From 2006 to 2009, 3,546 nasal and tracheal swab samples were collected for influenza surveillance in four main swine industrial provinces in China (Beijing, Fujian, Guangdong and Shandong). Twenty-nine strains of swine influenza A virus, including 19 H1N1, a single H1N2 and 9 H3N2 strains were obtained. Genetic characterization of these viruses was reported in a previous study
. Swab sample transport medium contained minimum essential medium (MEM), 2 × 107 IU/L penicillin G, 1 × 107 IU/L streptomycin, 100 mg/L gentamicin, 100 mg/L nystatin, 100 mg/L polymyxin B and 1000 mg/L sulfanilamide. SIV-positive samples suspected of containing bacteria (assessed by egg death and turbidity of the allantoic fluid) were used for bacterial isolation and identification.
Bacterial isolation and identification
SIV-positive swab samples suspected of containing bacteria were streaked onto LB agar plates and incubated at 37°C for 24 h. Bacterial colonies were collected and identified using a RiboPrinter Microbial Characterization System (DuPont Qualicon, DE, USA)
. Biochemical characterization was performed using an API 20 NE (BioMerieux, France) and analyzed with Apiweb software (BioMerieux, France) according the manufacturer’s instructions
. To confirm the identified result, several colonies selected randomly were used as template for 16S rRNA sequencing as previously described
. Sequences were analyzed by Basic Local Alignment Search Tool (BLAST) for species identification as previously described
Antimicrobial susceptibility testing
Antimicrobial susceptibility testing was performed by disc diffusion methods recommended by the Clinical and Laboratory Standards Institute (CLSI). The antimicrobial discs tested included ofloxacin, levofloxacin, streptomycin, sulfadimidine, gentamicin, azithromycin, trimethoprim, ciprofloxacin, minocycline, ampicillin, amoxicillin, novobiocin, vancomycin, nitrofurantoin, cefotaxime, ceftazidime. (supplied by Tiantan Company of Pharmaceutical and Biological Products Development, Beijing, China). Determination of the antimicrobial susceptibility test was performed according to the manufacturer’s instructions, which followed the criteria of the CLSI. Reference strains Escherichia coli ATCC 25922 and Pseudomonas aeruginosa ATCC 27853 were used as quality control organisms in all antimicrobial susceptibility tests.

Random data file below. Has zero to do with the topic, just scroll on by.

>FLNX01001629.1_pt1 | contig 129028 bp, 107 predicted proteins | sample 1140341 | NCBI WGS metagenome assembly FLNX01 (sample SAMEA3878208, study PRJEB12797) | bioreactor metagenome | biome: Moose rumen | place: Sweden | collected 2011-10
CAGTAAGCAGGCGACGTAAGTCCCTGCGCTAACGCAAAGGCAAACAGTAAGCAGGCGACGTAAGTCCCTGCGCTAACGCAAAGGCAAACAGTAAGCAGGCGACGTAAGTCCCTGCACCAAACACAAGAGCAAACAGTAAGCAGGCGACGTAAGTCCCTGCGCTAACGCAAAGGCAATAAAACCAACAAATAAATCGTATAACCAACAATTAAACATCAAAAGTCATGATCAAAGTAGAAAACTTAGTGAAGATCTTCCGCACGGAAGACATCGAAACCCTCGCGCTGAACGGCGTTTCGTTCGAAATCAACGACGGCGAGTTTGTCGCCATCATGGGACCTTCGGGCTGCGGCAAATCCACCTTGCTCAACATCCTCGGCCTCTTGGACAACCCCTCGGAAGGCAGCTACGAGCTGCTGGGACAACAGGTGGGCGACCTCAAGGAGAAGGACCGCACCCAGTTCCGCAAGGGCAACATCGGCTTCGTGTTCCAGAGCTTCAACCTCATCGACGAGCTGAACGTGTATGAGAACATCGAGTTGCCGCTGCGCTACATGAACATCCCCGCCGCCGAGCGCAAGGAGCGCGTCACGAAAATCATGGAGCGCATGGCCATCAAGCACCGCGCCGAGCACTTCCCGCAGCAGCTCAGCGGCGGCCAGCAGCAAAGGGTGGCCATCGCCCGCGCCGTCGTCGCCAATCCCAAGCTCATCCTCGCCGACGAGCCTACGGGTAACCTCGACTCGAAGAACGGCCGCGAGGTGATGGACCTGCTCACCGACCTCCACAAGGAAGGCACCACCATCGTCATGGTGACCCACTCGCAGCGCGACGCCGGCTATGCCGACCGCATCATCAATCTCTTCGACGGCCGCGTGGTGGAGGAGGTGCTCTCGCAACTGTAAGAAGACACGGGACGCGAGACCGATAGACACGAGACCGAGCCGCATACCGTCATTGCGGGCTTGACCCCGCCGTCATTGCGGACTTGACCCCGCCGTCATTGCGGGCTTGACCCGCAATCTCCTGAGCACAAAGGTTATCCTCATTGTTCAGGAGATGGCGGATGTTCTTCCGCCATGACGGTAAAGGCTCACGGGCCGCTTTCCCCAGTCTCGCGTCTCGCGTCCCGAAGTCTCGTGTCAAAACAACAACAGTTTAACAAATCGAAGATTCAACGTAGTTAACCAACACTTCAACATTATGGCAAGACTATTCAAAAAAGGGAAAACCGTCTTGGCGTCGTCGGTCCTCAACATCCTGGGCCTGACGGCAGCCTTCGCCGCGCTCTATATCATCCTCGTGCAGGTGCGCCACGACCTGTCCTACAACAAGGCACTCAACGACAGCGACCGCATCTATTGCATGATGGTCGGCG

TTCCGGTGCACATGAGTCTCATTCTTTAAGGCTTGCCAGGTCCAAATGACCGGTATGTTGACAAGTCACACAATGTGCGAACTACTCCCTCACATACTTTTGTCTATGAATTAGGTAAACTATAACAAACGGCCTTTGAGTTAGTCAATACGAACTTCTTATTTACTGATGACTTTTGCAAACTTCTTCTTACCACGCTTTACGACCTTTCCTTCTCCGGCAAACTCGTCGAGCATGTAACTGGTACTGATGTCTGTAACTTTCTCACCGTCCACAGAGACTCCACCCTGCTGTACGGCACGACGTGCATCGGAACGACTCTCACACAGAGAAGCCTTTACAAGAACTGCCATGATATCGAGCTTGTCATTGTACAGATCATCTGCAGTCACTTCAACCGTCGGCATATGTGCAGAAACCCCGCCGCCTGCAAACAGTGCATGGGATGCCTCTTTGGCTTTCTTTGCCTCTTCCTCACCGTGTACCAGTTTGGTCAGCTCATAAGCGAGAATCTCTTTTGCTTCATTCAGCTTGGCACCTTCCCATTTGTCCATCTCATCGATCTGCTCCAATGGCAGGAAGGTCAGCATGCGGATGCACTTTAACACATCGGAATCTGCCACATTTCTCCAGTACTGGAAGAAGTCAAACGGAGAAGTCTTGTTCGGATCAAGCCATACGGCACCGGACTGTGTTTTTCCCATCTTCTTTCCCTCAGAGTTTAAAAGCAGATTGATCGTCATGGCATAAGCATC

To investigate the interaction of SIV and S. maltophilia in influencing viral susceptibility and transmissibility in mammalian hosts, SPF/VAF (virus antibody free) Hartley strain female guinea pigs weighing 300–350 g and serologically negative for influenza virus were used. Animal experiments were approved by the Beijing Association for Science and Technology, the approve ID is SYXK (Beijing) 2007–0023, and complied with the guidelines of Beijing laboratory animal welfare and ethical of Beijing Administration Committee of Laboratory Animals. Zoletil 100 (tiletamine-zolazepam; Virbac S.A., Garros, France) was used to anesthetize animals by intramuscular injection (10–15 mg/kg).
Susceptibility in guinea pigs
Animals were inoculated with SIV or S. maltophilia alone or by co-infection of SIV and S. maltophilia. Groups of 18 animals were anesthetized and inoculated intranasally with 100 μL (106 50% egg infection dose, EID50) of virus, or 100 μL of 1.5 × 107 colony forming units (CFU) S. maltophilia, or a 100 μL mixture of the virus (106 EID50) and bacteria (1.5 × 107 CFU). Animals inoculated with Dulbecco’s phosphate-buffered saline (DPBS) were used as controls. On days 1, 2, 4, 6 and 8 p.i., three animals from each group were euthanized. Nasal washes, tracheas and lungs were collected and a part of each organ was homogenized in DPBS-A (DPBS containing 2,000 U/mL penicillin G and 2.5 mg/mL streptomycin) and then 0.10 mg/mL vancomycin was added (the S. maltophilia isolate was sensitive to vancomycin) for virus titration by EID50 assay. Nasal washes were performed by instilling a total of 1 mL of DPBS-A into the nostrils and collecting liquid runoff into a sterile Petri dish. To confirm successful bacterial inoculation, tracheas and lungs were also collected for isolation and identification on day 4 p.i., as previously described
. Groups of the remaining three animals were observed for 2 weeks for body weight, signs of disease, and tested for SIV seroconversion on day 14 p.i.
Transmissibility in guinea pigs
For the contact transmission study, groups of 15 naive guinea pigs were housed with the virus-inoculated, or virus and bacteria co-inoculated animals at 24 h p.i. and observed for 21 days. On days 2, 4, 6 and 8 p.i., the nasal washes, tracheas and lungs of three contact animals for each group were collected and titrated for EID50 assay. Groups of the remaining three animals were observed over 21 days for body weight and signs of disease, and tested for seroconversion on day 21 post-contact.
On day 4 p.i., trachea and lung specimens from inoculated guinea pigs were fixed in 10% neutral buffered formalin, routinely processed, and embedded in paraffin. Sections (4-μm thickness) were stained with hematoxylin and eosin (HE).
Differences in viral titers between single virus-inoculated and virus-bacterial co-inoculated groups were compared using Student’s t-test. A P-value less than 0.05 was considered statistically significant.